Forgiveness: Amnesty or Penance? (Part 1 of 2)

An Austrian man named Josef Fritzl was arrested in 2008 for holding his own daughter, Elisabeth Fritzl, in captivity for 24 years. During this time, he repeatedly sexually assaulted, sexually abused, and raped her. All this resulted in the birth of seven children and one miscarriage. Josef kept four of the children in the basement with Elisabeth. And he abused them in the same way he abused their mother. As Christians, if we were in Elisabeth’s (or her children’s) shoes, we would be required to forgive Josef, right?

What does it mean to forgive?

The first and most popular view of forgiveness is one that says, “Let’s just drop it and pretend it never happened.” This view of forgiveness is essentially amnesty. The word amnesty comes from a Greek root meaning “no memory”. We use the same Greek root in our English word “amnesia”.In this view, the problem lies with the FORGIVER, not the offender. The forgiver is the one who needs to change and deal with the issue at hand. So forgiveness is the tool that the forgiver uses to get rid of his pain and anger. Proponents of this kind of forgiveness like to say things like, “Anger is like an acid. If you hold it in your hand too long, it will burn you. So you need to just let it go so you can stop the pain.”

So is Elisabeth Fritzl supposed to just drop it and pretend it never happened? There is something within us that screams that this can’t be right. It’s easy to have this view of forgiveness when it comes to small offenses, but when it’s an unspeakable injustice, it doesn’t work. This amnesty view of forgiveness has some major problems. If you subscribe to this view, you leave yourself vulnerable to being hurt repeatedly. One of the fundamental problems with this view is that the offender is left unchanged and unchallenged to change, and therefore, you will become a perpetual victim.

For example, let’s say that a physically abused wife says to her husband, “I forgive you for beating me.” And she hopes that her forgiveness will change him. But her problem is that she’s assuming that he believes that his behavior is wrong. But the fact is, in the vast majority of spousal abuse cases, the abuser thinks that they have every right to discipline their spouse. So when she says, “I forgive you”, he thinks “You stupid idiot, I don’t need to be forgiven, but if that makes you feel better…” And he continues abusing her. Thus, she becomes a perpetual victim.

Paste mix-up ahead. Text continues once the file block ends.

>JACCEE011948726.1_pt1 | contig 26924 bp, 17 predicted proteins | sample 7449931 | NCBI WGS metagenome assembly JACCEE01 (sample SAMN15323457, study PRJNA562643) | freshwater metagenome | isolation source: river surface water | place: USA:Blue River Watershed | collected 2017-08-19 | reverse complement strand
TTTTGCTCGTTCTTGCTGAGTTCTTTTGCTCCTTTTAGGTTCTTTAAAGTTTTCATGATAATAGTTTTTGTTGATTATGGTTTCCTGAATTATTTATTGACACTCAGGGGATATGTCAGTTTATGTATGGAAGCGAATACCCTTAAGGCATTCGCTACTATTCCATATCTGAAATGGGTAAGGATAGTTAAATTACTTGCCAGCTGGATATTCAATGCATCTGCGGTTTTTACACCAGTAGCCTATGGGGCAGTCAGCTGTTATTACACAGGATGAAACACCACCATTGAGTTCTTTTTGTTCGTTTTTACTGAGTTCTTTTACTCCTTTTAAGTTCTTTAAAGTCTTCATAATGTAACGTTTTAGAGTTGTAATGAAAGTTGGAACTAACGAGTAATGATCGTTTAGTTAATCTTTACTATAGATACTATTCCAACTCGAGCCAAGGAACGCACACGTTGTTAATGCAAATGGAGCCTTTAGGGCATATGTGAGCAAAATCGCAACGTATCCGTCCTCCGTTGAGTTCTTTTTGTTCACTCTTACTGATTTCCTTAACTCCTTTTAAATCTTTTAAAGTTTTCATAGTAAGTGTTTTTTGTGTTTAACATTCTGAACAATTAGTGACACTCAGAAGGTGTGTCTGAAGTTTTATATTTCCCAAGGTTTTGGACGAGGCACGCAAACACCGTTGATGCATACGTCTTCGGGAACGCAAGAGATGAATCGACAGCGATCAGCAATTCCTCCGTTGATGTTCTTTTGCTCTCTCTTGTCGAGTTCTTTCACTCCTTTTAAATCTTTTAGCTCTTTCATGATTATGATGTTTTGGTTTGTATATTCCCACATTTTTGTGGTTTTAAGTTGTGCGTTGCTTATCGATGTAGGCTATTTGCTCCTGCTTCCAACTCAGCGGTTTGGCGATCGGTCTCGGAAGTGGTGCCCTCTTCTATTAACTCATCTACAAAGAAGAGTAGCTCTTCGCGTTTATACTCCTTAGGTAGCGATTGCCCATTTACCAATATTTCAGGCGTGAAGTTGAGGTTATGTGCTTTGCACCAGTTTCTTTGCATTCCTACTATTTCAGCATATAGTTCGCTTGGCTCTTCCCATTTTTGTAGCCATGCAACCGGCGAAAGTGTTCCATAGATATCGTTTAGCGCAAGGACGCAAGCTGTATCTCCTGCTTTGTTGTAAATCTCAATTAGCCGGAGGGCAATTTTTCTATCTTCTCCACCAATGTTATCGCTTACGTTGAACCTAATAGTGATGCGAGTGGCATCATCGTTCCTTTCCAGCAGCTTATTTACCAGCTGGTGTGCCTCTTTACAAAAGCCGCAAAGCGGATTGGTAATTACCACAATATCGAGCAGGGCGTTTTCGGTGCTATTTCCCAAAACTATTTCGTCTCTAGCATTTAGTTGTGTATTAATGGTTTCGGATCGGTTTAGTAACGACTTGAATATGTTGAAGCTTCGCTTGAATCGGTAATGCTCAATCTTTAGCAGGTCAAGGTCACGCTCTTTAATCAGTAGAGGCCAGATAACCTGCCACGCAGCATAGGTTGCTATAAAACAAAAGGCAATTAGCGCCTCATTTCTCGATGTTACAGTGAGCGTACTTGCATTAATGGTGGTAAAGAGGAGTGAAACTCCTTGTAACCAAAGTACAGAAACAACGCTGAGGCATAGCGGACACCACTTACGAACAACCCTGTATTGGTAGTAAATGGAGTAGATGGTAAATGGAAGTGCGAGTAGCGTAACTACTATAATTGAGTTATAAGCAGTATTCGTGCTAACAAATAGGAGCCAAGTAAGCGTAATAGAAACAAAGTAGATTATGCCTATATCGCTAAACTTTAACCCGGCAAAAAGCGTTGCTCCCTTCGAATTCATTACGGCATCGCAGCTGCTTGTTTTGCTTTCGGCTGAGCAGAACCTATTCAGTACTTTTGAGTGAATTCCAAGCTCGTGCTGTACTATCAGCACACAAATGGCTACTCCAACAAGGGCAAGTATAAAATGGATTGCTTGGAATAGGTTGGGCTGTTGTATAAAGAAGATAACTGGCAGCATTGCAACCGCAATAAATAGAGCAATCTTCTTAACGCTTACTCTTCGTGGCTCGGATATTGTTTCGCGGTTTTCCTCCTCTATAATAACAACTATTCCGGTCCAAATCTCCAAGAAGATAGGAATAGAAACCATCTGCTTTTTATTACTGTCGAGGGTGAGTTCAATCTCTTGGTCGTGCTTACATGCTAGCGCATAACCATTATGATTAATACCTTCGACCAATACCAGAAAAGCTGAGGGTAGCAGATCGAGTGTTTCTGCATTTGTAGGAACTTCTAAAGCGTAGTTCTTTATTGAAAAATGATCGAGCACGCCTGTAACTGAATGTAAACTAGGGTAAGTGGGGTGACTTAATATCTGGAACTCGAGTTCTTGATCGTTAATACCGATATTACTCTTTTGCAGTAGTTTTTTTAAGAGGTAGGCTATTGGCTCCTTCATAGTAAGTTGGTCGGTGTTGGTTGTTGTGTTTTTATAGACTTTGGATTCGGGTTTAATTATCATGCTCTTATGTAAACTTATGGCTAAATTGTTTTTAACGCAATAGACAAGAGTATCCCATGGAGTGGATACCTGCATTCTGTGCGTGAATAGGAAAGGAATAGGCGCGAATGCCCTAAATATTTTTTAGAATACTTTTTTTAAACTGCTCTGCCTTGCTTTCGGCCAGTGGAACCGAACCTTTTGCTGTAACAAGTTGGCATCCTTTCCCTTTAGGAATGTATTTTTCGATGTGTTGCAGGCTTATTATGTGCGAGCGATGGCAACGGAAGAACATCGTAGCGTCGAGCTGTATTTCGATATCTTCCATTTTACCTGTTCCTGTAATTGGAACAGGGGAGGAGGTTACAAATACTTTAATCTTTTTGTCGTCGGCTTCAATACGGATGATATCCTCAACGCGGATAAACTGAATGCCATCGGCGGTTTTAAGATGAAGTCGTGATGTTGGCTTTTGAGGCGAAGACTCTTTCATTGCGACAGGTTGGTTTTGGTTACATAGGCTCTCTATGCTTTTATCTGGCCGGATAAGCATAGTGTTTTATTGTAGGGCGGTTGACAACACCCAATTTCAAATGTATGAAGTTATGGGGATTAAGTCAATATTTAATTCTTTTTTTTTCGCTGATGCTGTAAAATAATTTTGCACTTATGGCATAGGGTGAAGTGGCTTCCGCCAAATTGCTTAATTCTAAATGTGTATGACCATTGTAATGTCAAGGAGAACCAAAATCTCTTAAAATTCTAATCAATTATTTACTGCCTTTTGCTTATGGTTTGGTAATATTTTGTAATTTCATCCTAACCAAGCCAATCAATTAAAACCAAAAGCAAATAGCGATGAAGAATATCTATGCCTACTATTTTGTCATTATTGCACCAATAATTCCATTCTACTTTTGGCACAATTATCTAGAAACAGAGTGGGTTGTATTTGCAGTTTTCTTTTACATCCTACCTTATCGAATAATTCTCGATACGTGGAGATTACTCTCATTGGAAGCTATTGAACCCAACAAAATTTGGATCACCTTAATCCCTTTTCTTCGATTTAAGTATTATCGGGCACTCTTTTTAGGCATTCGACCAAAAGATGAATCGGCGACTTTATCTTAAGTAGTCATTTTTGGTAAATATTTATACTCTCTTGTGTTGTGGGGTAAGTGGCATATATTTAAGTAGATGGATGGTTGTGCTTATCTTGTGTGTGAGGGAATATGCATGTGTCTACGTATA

At the other end of the spectrum, we have the second view of forgiveness that says, “You’re gonna have to earn my forgiveness.” This type of forgiveness focuses on the idea of compensation. It’s a kind of penance. If you make enough compensation, whether emotional, physical, or monetary, then you are entitled to forgiveness.

An example of this type of forgiveness is what Kobe Bryant did for his wife after he was caught cheating. In an attempt to compensate for his offense, he had a tearful press conference and said he was sorry and he was going to be a good boy. And then he bought her a four million dollar ring.

In this second view of forgiveness, we face the same fundamental problem that we faced in the first view. The offender is not changed or challenged to change. If the offender has enough resources to compensate for the offense, then he will continue the wrong behavior. To use another example, if there were no point limits on your license and you had enough money, you could keep speeding and get a ticket every day. And as long as you could pay the tickets, there would be no motivation to stop speeding.

So then I ask again, what is true forgiveness?

This discussion will continue in part 2…

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